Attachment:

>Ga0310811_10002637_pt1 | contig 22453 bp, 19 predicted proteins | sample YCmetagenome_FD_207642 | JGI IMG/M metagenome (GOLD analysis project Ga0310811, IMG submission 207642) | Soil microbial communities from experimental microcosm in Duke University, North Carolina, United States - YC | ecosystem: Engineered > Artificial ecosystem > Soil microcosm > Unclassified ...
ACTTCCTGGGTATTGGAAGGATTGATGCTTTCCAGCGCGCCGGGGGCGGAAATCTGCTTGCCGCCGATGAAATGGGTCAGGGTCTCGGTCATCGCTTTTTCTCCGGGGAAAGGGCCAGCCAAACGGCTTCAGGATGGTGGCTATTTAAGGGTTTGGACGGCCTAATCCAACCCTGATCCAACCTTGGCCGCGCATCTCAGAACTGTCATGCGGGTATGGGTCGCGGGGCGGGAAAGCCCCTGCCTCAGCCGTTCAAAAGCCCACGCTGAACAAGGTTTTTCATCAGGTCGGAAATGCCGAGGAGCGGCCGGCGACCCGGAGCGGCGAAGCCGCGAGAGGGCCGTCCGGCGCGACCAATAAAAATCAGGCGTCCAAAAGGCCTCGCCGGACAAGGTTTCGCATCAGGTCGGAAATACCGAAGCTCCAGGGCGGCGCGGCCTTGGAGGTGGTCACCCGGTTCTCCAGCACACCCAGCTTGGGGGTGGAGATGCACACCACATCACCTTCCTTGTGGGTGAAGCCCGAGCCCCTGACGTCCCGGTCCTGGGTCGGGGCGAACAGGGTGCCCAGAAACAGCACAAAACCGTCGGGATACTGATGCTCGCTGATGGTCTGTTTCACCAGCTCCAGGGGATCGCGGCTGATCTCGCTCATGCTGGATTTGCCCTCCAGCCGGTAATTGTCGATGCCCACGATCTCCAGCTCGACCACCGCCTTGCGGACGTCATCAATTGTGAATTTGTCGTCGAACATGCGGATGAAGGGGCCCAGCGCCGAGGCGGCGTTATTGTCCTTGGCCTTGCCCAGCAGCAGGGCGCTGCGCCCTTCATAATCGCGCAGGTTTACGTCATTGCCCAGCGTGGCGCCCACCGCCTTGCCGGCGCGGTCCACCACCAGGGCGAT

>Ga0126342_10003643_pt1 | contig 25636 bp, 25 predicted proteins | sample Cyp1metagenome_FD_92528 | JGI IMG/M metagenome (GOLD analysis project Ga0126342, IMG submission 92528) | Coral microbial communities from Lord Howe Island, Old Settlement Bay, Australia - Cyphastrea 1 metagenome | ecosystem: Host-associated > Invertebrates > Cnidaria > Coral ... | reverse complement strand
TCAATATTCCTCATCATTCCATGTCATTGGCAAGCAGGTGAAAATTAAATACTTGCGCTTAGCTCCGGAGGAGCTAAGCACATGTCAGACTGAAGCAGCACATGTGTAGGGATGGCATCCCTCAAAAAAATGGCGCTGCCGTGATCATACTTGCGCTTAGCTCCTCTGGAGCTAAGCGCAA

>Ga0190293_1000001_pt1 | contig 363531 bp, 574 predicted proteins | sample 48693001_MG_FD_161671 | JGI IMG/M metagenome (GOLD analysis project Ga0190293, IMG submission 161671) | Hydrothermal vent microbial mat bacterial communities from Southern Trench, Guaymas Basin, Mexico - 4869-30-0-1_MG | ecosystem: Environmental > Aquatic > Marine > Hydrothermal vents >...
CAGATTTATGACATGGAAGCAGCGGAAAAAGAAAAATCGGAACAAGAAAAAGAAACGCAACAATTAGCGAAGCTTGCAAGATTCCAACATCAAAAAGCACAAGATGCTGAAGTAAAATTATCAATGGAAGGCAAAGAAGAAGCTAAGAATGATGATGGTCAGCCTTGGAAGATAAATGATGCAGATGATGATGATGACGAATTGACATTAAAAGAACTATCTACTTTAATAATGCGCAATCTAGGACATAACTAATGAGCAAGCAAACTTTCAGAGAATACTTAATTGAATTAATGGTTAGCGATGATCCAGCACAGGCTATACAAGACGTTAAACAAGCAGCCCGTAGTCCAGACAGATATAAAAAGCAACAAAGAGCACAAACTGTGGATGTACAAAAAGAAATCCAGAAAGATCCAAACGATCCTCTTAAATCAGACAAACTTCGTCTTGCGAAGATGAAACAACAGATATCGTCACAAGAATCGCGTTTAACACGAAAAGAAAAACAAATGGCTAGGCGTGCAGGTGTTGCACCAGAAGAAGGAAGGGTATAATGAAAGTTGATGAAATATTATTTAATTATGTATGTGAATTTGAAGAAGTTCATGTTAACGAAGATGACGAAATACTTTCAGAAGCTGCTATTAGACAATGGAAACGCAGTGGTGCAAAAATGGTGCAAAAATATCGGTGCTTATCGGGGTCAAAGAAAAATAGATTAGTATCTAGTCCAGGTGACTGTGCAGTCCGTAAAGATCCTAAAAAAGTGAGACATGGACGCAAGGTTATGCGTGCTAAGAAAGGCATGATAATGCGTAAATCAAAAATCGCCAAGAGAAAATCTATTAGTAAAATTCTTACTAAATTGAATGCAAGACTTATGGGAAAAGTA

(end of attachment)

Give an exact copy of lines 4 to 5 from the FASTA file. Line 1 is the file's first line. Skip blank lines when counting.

TCAATATTCCTCATCATTCCATGTCATTGGCAAGCAGGTGAAAATTAAATACTTGCGCTTAGCTCCGGAGGAGCTAAGCACATGTCAGACTGAAGCAGCACATGTGTAGGGATGGCATCCCTCAAAAAAATGGCGCTGCCGTGATCATACTTGCGCTTAGCTCCTCTGGAGCTAAGCGCAA

>Ga0190293_1000001_pt1 | contig 363531 bp, 574 predicted proteins | sample 48693001_MG_FD_161671 | JGI IMG/M metagenome (GOLD analysis project Ga0190293, IMG submission 161671) | Hydrothermal vent microbial mat bacterial communities from Southern Trench, Guaymas Basin, Mexico - 4869-30-0-1_MG | ecosystem: Environmental > Aquatic > Marine > Hydrothermal vents >...